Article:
Ever since the release of his international project, “Sounds From The Other Side,” fans across Africa have been clamouring for the release of Wizkid’s fourth full-length, “Made in Lagos” which he himself has been teasing for quite a while title. Last year, Wizkid took to his Instagram to tease snippets of a couple of songs expected to be on the project. And with the official release of his 2019 singles, ‘Joro’ and ‘Ghetto Love’, fans and general music lovers are fully ready for the long-teased Wizkid project this year.
Khaligraph Jones – TBA
Coming off his big win at the 2020 Soundcity MVP Awards, picking up the Best Hip-hop act trophy over heavyweights like Sarkodie, Kwesta and Falz, the time is ripe for a new album Kenyan rapper. Popular for his distinct rapid-fire flow, Khaligraph Jones has been at the helm of Kenya’s hip-hop over the years. With the anticipated follow-up to his 2018 debut album, “Testimony 1900,” he’d seek to reassert his dominance this year in the region and the continent.
Adekunle Gold – Afropop
2019 witnessed a turning point in Adekunle Gold’s artistry and public image. With releases like ‘Young Love’ and Before You Wake Up’ in 2019, Adekunle Gold’s sound has morphed into something more pop-centric, substituting the traditional African sound for something more synthetic. The singer has also been more expressive with his fashion and outlook. This, therefore, makes his next project “Afropop” one to look out for, as we’d love to find an Adekunle Gold shed his signature sound for something more pop and trendy.
Sho Madjozi – TBA
South African rapper, Sho Madjozi was one of the most exciting acts out of the continent last year. Coming off the success of her 2018 debut album “Limpopo Champions League,” the singer went on to release her hit record ‘John Cena’, a song even the WWE superstar himself approves. Sho Madjozi went on to enjoy an amazing press run that kept her in everyone’s face. And now, she has built up so much hype around herself that her fans across the continent are waiting for what she plans to release next.
Shatta Wale – TBA
Undoubtedly one of Africa’s most controversial superstars, Ghana’s Shatta Wale is one known for his consistency across his album. Ever since 2016, not a year has gone by without a project from the self-crowned dancehall king. And given the quality of his stellar 2018 and 2019 releases, “Reign” and “Wonder Boy,” many are already wondering what king Shatta would come up with next.
Sniffing out the menace called poaching
The role of man’s best friend in the war against poaching
There is an old saying that borders on hunters learning to shoot without aiming, since birds have learned to fly without perching. In the same vein, as perpetrators of illegal activities devise new ways to escape detection and punishment, those dedicated to apprehending them need to, in turn, implement new methods to remain one step ahead. The war against wildlife poaching still rages on as the years roll by, but in recent times, poachers and smugglers have had to deal with a new adversary: man’s best friend.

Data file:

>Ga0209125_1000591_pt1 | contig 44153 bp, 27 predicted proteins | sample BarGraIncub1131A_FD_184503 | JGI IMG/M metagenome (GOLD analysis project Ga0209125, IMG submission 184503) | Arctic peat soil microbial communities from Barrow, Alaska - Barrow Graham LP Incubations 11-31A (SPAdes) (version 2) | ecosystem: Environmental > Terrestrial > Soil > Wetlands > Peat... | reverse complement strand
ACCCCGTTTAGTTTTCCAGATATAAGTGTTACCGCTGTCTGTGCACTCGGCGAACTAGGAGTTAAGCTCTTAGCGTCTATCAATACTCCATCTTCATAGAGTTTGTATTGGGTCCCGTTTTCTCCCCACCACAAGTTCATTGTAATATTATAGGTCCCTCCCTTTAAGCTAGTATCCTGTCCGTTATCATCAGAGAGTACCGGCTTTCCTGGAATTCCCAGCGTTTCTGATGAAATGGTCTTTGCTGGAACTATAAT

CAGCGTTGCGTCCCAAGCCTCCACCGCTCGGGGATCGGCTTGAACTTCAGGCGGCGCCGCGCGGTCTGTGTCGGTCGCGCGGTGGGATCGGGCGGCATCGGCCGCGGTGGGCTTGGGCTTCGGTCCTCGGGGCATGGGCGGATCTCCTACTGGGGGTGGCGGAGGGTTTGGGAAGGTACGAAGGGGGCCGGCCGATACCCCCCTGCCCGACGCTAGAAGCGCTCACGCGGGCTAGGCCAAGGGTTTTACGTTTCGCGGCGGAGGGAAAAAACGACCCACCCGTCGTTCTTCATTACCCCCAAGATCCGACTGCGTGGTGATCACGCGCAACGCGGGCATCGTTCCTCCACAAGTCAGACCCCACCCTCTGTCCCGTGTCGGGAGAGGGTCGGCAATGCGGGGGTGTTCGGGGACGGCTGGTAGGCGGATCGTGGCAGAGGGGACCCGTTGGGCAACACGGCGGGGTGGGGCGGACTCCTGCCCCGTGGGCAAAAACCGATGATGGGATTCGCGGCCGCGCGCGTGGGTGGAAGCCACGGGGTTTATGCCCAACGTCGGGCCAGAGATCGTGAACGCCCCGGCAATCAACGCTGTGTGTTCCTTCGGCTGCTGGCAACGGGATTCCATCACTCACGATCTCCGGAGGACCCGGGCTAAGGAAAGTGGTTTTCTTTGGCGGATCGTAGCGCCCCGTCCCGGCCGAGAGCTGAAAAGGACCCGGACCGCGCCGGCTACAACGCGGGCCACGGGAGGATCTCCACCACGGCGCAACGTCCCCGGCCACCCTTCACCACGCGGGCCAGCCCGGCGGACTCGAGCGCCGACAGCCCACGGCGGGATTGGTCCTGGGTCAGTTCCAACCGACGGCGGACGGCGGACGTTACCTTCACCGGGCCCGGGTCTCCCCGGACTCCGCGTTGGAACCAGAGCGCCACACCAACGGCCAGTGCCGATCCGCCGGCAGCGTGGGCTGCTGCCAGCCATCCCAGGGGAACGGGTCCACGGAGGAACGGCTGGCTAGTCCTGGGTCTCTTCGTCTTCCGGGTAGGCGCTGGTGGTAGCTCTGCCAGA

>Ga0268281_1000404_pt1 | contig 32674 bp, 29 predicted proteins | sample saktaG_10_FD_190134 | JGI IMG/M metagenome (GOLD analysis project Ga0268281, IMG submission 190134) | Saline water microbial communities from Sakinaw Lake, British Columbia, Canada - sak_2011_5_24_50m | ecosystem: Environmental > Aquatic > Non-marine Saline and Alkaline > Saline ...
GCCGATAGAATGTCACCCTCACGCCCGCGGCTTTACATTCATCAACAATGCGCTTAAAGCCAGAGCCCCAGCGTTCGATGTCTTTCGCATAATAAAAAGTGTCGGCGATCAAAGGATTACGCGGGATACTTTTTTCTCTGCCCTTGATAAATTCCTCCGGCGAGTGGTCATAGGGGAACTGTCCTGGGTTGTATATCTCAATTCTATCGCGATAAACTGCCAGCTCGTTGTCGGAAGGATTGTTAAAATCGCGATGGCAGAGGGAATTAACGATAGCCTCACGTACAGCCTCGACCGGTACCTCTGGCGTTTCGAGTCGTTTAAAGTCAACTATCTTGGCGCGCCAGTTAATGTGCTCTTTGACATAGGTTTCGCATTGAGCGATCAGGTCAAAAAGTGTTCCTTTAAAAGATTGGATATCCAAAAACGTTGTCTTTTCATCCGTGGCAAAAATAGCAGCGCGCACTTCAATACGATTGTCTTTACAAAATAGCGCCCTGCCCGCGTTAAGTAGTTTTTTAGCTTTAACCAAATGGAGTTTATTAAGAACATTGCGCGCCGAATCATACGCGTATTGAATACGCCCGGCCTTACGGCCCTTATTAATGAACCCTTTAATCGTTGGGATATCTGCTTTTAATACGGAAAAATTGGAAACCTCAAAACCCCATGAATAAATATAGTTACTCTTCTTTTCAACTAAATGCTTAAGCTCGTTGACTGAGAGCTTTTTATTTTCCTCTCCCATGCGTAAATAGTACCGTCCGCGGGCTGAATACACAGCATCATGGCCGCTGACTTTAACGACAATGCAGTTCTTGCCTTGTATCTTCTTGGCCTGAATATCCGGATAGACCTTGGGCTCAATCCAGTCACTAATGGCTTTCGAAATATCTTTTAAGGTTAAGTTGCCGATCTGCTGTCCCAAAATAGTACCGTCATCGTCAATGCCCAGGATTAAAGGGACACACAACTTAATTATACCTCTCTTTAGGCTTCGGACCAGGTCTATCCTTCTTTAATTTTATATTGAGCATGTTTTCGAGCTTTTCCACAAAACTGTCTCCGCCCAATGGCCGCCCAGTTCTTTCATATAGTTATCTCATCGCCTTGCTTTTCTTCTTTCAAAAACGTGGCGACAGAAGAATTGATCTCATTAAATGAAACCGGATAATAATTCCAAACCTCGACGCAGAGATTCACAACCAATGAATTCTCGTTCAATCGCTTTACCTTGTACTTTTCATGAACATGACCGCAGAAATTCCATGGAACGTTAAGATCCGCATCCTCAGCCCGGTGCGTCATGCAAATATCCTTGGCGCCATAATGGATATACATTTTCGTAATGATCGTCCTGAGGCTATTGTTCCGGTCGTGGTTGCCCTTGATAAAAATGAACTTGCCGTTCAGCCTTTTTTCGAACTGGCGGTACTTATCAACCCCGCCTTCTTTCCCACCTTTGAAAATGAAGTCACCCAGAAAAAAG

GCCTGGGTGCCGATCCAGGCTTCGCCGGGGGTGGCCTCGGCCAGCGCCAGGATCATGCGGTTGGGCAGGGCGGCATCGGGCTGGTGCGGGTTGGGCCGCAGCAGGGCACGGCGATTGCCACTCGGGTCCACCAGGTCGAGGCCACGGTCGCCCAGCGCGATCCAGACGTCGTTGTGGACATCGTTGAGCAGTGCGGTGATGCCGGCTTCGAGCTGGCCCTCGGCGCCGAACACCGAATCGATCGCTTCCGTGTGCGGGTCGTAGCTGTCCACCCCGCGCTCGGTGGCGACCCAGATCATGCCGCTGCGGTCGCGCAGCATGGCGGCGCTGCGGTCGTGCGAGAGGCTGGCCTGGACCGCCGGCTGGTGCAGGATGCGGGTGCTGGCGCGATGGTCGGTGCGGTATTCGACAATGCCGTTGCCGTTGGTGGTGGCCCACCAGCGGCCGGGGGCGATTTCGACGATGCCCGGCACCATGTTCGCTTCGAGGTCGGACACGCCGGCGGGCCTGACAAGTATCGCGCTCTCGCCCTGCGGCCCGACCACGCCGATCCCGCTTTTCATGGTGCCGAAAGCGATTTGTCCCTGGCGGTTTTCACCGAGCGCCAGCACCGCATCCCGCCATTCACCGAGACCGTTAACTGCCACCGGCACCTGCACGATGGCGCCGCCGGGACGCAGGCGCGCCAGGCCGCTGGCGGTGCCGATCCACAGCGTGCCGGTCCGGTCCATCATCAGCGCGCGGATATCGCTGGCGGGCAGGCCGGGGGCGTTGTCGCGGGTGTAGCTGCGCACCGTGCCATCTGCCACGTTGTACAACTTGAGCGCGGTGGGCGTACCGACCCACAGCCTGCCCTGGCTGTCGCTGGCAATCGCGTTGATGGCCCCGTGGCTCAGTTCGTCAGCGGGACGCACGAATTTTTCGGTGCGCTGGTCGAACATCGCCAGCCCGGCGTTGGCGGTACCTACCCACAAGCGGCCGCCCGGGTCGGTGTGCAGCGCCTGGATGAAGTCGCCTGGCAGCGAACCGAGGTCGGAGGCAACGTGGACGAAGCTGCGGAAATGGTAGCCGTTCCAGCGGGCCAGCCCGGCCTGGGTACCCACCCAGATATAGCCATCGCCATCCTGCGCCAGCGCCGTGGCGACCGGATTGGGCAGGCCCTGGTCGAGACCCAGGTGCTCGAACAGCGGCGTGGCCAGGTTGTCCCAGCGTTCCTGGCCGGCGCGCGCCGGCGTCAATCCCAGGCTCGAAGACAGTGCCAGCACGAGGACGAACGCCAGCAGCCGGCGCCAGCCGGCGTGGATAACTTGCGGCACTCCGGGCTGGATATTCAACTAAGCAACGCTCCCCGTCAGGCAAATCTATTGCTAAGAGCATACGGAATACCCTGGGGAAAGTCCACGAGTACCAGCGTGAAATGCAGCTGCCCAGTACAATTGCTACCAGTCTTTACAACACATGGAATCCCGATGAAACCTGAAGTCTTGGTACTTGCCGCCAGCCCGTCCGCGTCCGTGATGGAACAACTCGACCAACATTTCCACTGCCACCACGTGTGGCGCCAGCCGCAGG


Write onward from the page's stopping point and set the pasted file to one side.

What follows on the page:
In hunting for hides, skin, horns and tusks, these people, whose life’s work is to put wildlife at risk for material gain, have deployed all sorts of modern weaponry in furthering their cause, but now they will have to deal with dogs, too. Deployed in various locations across six African countries, there are scores of these dogs, who have helped in tracking down smugglers and traffickers with their efficiency in sniffing out elephant tusks, rhino horns and pangolin scales.
Since Canines for Conservation, the programme initiated to involve dogs in the fight against wildlife poaching, kicked off in 2011, there have been 400 seizures of illegal wildlife products. These days, wildlife authorities in Tanzania, Kenya, Uganda, Mozambique, Botswana and Cameroon require employees to be skilled in dog handling. Employees who take up the handling of dogs undergo training programmes which stretch for up to 10 weeks, and they are also carefully matched with the dogs that they would be working with.
Wild animals are being poached on a massive scale, with millions of individual animals of thousands of species worldwide killed or captured from their native habitats. Poaching poses a growing threat to elephants, rhinos, and other charismatic animals. Some animals, such as birds, reptiles, and primates, are captured live so that they can be kept or sold as exotic pets. Slaughtered animals, on the other hand, have commercial value as food, jewellery, decor, or traditional medicine. The ivory tusks of African elephants, for example, are carved into trinkets or display pieces. The meat of apes, snakes, and other bush animals is considered a delicacy in parts of Africa.
Poaching has devastating consequences for wildlife. In some instances, it’s the primary reason why an animal faces a risk of extinction. This is the case with the African elephant, more than 100,000 of which were killed between 2014 and 2017 for ivory. Poaching has also had a catastrophic impact on rhinos, with more than a thousand slaughtered a year for their horns.
Training these dogs to top levels of detecting takes about 4 to 5 months. All the wildlife products they are required to sniff out are hidden in various ways, from wrapping ivory in jars of coffee to putting a lion’s tooth in a thermos. The dogs sniff luggage and cargoes at airports, and the Canines for Conservation programme, aware of the tactics employed by traffickers, works closely with airport authorities in the countries where the dogs are deployed. These canine partners, whose role in fighting wildlife poachers over the years has been acknowledged, are also fed specially, and are kept in kennels and large spaces where they can relax.